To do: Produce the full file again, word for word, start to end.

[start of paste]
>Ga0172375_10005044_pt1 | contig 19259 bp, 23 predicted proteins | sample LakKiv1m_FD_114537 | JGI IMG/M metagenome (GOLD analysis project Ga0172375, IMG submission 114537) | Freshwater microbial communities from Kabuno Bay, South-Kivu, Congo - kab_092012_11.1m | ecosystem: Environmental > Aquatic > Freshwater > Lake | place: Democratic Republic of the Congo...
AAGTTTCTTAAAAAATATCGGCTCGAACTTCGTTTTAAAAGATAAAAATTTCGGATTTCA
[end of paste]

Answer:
>Ga0172375_10005044_pt1 | contig 19259 bp, 23 predicted proteins | sample LakKiv1m_FD_114537 | JGI IMG/M metagenome (GOLD analysis project Ga0172375, IMG submission 114537) | Freshwater microbial communities from Kabuno Bay, South-Kivu, Congo - kab_092012_11.1m | ecosystem: Environmental > Aquatic > Freshwater > Lake | place: Democratic Republic of the Congo...
AAGTTTCTTAAAAAATATCGGCTCGAACTTCGTTTTAAAAGATAAAAATTTCGGATTTCA